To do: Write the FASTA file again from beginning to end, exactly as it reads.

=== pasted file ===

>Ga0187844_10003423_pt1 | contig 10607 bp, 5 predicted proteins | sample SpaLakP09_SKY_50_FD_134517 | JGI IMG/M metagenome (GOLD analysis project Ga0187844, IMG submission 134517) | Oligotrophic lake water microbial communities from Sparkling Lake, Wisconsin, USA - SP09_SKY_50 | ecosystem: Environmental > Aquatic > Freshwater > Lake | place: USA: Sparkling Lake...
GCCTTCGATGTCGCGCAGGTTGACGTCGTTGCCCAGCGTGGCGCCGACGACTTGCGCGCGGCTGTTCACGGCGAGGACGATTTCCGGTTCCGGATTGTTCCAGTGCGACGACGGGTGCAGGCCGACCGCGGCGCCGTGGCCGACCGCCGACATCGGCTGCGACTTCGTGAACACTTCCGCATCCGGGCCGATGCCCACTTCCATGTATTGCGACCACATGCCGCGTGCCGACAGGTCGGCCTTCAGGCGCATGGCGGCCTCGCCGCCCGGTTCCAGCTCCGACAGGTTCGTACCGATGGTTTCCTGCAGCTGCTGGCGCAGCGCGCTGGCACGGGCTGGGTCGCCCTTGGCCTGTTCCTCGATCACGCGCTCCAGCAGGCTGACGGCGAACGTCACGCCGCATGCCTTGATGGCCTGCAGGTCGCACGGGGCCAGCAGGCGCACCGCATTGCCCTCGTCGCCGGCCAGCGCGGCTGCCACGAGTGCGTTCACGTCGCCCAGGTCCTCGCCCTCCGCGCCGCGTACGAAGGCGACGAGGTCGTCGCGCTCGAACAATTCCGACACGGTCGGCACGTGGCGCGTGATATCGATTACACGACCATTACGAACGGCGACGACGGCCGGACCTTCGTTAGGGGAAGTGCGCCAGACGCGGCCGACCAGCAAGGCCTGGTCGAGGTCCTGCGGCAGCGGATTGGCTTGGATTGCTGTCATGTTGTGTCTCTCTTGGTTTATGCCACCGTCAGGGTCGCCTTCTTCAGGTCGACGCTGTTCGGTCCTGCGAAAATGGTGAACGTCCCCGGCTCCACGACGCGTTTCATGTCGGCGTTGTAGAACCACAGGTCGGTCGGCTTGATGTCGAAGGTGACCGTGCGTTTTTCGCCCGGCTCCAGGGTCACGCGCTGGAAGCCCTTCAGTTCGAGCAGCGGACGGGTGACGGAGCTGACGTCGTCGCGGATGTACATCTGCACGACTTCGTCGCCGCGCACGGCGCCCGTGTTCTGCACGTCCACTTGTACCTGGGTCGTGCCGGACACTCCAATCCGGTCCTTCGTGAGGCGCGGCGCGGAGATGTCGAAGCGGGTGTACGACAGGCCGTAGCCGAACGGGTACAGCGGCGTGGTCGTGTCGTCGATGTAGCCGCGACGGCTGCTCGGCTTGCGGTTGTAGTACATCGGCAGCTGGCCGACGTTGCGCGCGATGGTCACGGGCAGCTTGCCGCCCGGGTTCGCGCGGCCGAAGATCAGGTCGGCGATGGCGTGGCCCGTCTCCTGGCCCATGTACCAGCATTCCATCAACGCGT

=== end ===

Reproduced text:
>Ga0187844_10003423_pt1 | contig 10607 bp, 5 predicted proteins | sample SpaLakP09_SKY_50_FD_134517 | JGI IMG/M metagenome (GOLD analysis project Ga0187844, IMG submission 134517) | Oligotrophic lake water microbial communities from Sparkling Lake, Wisconsin, USA - SP09_SKY_50 | ecosystem: Environmental > Aquatic > Freshwater > Lake | place: USA: Sparkling Lake...
GCCTTCGATGTCGCGCAGGTTGACGTCGTTGCCCAGCGTGGCGCCGACGACTTGCGCGCGGCTGTTCACGGCGAGGACGATTTCCGGTTCCGGATTGTTCCAGTGCGACGACGGGTGCAGGCCGACCGCGGCGCCGTGGCCGACCGCCGACATCGGCTGCGACTTCGTGAACACTTCCGCATCCGGGCCGATGCCCACTTCCATGTATTGCGACCACATGCCGCGTGCCGACAGGTCGGCCTTCAGGCGCATGGCGGCCTCGCCGCCCGGTTCCAGCTCCGACAGGTTCGTACCGATGGTTTCCTGCAGCTGCTGGCGCAGCGCGCTGGCACGGGCTGGGTCGCCCTTGGCCTGTTCCTCGATCACGCGCTCCAGCAGGCTGACGGCGAACGTCACGCCGCATGCCTTGATGGCCTGCAGGTCGCACGGGGCCAGCAGGCGCACCGCATTGCCCTCGTCGCCGGCCAGCGCGGCTGCCACGAGTGCGTTCACGTCGCCCAGGTCCTCGCCCTCCGCGCCGCGTACGAAGGCGACGAGGTCGTCGCGCTCGAACAATTCCGACACGGTCGGCACGTGGCGCGTGATATCGATTACACGACCATTACGAACGGCGACGACGGCCGGACCTTCGTTAGGGGAAGTGCGCCAGACGCGGCCGACCAGCAAGGCCTGGTCGAGGTCCTGCGGCAGCGGATTGGCTTGGATTGCTGTCATGTTGTGTCTCTCTTGGTTTATGCCACCGTCAGGGTCGCCTTCTTCAGGTCGACGCTGTTCGGTCCTGCGAAAATGGTGAACGTCCCCGGCTCCACGACGCGTTTCATGTCGGCGTTGTAGAACCACAGGTCGGTCGGCTTGATGTCGAAGGTGACCGTGCGTTTTTCGCCCGGCTCCAGGGTCACGCGCTGGAAGCCCTTCAGTTCGAGCAGCGGACGGGTGACGGAGCTGACGTCGTCGCGGATGTACATCTGCACGACTTCGTCGCCGCGCACGGCGCCCGTGTTCTGCACGTCCACTTGTACCTGGGTCGTGCCGGACACTCCAATCCGGTCCTTCGTGAGGCGCGGCGCGGAGATGTCGAAGCGGGTGTACGACAGGCCGTAGCCGAACGGGTACAGCGGCGTGGTCGTGTCGTCGATGTAGCCGCGACGGCTGCTCGGCTTGCGGTTGTAGTACATCGGCAGCTGGCCGACGTTGCGCGCGATGGTCACGGGCAGCTTGCCGCCCGGGTTCGCGCGGCCGAAGATCAGGTCGGCGATGGCGTGGCCCGTCTCCTGGCCCATGTACCAGCATTCCATCAACGCGT